risks, concept, responsibility, biking without hands, high-stakes bets, complaining, outcome, willing risk, modern marriage, quality partner, superficial qualities, past risks, self-ownership

Questioning the Relationship and Feeling Guilt and Shame

[0:00] Alrighty, more questions from freedomain.locals.com. I hope you will check out the community.
Says, hey, Steph, I'm married, but sometimes I think I could have done better, and then I overthink it.
I question my choices, wonder if I've made a mistake getting married, and then feel guilt and shame as a result.
I'm constantly rehashing these questions, and it's torture.
Can you shed some light on the path out of this cycle? We've been together over a decade.
We have a one-year-old, and I want to find peace. that is a very deep, powerful, fascinating, interesting and wild question and I just want to pass along my sympathies for the challenge that you're facing.
It's a very, very tough thing to do, sort of really question the essence and basis of the relationship, it's very tough indeed.
So I sympathize with that enormously and I'm sorry for the question that you're facing.
Now I could have done better I question my choices.
I of course would have said that it's probably worthwhile exploring options except of course for one thing and one thing only and that is of course that you have a child so she's good enough to make a baby with.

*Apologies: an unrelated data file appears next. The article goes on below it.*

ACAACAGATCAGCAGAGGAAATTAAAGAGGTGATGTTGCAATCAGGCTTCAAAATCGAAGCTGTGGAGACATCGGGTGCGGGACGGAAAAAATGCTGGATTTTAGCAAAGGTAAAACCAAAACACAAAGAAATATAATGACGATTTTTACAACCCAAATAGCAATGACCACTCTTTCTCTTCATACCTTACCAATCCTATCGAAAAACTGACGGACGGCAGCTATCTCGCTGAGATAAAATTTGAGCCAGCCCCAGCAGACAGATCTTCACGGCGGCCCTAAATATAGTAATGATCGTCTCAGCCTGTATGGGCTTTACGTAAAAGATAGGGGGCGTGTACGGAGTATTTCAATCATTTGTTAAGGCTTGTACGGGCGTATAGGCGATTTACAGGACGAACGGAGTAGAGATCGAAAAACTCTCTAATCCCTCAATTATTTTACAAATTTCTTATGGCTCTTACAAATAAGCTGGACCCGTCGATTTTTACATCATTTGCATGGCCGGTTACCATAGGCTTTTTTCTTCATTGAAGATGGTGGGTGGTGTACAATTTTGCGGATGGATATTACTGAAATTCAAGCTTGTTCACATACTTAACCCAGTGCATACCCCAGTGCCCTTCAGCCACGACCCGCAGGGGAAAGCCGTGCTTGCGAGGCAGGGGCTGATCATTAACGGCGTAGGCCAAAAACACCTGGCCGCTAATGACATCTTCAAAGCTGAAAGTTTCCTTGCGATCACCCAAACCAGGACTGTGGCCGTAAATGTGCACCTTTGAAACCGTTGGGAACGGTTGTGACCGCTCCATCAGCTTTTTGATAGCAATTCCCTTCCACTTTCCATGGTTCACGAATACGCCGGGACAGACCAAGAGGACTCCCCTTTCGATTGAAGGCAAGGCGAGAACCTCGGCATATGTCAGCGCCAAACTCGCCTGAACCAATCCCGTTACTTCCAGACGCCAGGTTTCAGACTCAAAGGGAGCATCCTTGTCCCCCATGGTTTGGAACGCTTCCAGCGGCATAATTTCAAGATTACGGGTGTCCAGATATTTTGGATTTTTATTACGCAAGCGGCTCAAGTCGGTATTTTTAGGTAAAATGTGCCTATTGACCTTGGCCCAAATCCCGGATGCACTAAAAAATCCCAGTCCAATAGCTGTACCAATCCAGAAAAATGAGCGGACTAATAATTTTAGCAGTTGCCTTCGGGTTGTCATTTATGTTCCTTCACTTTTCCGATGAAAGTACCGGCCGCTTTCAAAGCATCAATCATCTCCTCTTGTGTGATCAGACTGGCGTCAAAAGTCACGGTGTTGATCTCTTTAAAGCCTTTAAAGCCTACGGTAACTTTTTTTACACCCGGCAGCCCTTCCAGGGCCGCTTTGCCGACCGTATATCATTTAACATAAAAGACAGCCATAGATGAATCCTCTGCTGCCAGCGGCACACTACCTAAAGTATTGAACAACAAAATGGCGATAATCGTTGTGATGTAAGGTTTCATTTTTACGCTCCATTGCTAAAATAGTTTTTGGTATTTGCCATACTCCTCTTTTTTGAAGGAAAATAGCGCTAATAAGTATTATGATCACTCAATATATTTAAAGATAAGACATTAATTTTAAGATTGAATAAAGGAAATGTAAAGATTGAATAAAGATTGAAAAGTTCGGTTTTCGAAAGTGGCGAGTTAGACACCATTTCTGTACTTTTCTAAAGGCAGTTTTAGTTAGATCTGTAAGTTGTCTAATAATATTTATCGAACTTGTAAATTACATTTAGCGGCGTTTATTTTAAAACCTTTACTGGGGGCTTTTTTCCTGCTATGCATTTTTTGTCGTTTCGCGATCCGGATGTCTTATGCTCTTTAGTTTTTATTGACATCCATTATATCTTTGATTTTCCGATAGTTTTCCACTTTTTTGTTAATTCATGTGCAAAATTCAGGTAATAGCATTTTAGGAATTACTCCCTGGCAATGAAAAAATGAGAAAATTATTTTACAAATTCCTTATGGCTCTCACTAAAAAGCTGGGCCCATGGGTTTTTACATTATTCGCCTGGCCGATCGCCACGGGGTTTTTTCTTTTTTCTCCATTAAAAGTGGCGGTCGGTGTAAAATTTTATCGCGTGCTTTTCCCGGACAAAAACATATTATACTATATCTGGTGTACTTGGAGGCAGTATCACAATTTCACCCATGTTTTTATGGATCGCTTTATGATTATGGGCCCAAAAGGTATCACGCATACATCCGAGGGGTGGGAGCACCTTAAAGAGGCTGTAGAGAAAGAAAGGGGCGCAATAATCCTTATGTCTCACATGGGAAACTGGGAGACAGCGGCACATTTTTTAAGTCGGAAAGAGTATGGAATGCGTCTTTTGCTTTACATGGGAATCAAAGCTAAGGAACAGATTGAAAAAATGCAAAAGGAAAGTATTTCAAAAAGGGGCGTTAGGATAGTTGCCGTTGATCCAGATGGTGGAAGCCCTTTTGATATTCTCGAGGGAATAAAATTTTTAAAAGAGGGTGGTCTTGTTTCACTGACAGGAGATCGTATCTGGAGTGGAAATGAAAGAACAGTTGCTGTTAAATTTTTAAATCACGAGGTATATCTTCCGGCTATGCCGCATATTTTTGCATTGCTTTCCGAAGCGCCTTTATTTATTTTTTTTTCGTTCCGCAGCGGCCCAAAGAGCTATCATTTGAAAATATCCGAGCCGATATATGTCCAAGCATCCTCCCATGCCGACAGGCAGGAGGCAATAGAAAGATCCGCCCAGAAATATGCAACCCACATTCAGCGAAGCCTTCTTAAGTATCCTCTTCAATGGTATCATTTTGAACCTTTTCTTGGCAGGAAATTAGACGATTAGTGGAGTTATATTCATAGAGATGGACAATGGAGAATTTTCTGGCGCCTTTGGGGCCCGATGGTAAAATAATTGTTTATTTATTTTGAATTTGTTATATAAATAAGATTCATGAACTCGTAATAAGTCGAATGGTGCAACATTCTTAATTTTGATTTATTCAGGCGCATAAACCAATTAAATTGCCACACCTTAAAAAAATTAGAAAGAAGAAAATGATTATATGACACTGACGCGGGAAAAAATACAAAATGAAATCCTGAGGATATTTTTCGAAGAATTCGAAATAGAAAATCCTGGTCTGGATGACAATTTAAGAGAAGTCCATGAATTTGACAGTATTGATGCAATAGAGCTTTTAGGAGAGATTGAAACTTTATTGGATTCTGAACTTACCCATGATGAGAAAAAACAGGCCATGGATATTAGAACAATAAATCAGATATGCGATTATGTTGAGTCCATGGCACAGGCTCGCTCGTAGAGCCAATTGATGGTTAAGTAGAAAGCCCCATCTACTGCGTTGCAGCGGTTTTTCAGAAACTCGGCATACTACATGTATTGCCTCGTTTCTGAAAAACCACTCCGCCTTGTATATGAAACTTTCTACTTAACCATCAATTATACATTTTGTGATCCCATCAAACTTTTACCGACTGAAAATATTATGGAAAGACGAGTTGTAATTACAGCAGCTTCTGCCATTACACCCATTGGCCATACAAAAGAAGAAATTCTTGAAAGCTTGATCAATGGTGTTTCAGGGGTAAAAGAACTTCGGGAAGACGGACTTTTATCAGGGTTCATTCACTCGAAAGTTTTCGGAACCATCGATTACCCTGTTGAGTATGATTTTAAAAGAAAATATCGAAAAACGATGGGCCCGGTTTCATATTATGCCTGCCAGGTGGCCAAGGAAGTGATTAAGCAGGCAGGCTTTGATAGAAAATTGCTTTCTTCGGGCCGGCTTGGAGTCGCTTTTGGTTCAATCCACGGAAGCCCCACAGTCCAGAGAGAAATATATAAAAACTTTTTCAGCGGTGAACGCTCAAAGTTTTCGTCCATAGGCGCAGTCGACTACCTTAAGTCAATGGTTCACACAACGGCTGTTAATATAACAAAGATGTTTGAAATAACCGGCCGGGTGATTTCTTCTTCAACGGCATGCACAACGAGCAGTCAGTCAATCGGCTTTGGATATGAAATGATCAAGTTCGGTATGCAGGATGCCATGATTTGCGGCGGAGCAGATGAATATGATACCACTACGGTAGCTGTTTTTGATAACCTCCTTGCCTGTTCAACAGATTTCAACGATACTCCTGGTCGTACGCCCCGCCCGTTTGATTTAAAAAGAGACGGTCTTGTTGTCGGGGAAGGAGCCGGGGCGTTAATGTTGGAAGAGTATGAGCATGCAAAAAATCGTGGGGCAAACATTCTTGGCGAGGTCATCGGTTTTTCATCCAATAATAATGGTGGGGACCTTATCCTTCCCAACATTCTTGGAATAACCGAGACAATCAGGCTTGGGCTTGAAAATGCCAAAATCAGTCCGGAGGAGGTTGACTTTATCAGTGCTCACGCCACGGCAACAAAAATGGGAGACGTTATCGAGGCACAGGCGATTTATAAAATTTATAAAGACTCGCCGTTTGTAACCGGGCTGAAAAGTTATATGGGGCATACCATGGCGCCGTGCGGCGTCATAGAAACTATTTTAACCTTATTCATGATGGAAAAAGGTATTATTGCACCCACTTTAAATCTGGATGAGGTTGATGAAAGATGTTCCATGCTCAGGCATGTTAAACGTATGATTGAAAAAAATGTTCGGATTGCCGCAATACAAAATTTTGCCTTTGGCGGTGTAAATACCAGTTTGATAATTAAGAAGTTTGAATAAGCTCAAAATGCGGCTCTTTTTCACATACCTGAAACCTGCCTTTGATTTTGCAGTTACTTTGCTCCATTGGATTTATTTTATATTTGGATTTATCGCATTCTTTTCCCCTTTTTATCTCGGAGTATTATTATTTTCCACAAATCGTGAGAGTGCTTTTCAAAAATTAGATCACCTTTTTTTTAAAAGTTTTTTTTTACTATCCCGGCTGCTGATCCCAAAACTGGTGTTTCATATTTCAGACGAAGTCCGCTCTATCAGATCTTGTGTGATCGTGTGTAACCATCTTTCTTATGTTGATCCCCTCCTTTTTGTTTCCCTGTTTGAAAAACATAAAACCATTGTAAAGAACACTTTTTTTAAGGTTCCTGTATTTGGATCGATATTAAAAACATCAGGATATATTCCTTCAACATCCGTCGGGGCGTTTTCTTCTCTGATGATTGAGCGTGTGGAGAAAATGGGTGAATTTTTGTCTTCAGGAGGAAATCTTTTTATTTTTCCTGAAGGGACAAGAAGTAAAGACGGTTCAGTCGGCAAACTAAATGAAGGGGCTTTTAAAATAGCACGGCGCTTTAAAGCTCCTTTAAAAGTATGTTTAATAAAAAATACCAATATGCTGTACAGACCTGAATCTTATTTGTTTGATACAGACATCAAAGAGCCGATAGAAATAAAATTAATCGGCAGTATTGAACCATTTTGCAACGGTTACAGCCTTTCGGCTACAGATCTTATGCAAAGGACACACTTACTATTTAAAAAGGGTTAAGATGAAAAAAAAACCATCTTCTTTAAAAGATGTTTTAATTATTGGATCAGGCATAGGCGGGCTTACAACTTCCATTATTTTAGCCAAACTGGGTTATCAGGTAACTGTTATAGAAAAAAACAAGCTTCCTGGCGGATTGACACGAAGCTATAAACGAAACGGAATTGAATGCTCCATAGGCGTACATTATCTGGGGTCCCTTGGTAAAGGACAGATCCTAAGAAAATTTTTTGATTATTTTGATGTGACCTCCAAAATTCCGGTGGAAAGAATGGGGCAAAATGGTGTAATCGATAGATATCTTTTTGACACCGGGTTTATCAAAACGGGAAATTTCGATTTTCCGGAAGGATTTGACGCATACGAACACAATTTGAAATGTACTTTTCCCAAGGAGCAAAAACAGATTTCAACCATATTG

Now when you're in a relationship that is necessary for the health and happiness of your child that's pretty significant right?

[1:26] Of course I don't know the circumstances that led to you getting married in this way and you're welcome to email me call in at free domain dot com c-a-l-l-i-n call in at free domain dot com but what I would say at the moment is your best option I obviously don't know what you should do but I think what your best option is is to see, how much truly believing in your partner and modeling full responsibility is like, Human potential is the greatest untapped resource on the planet.
It's like nuclear power levels, fusion energy levels of potential energy and power.

[2:07] So what effect is it having on your partner to have a… I'm just gonna say husband because you have kids, been together ten years, you might as well be married.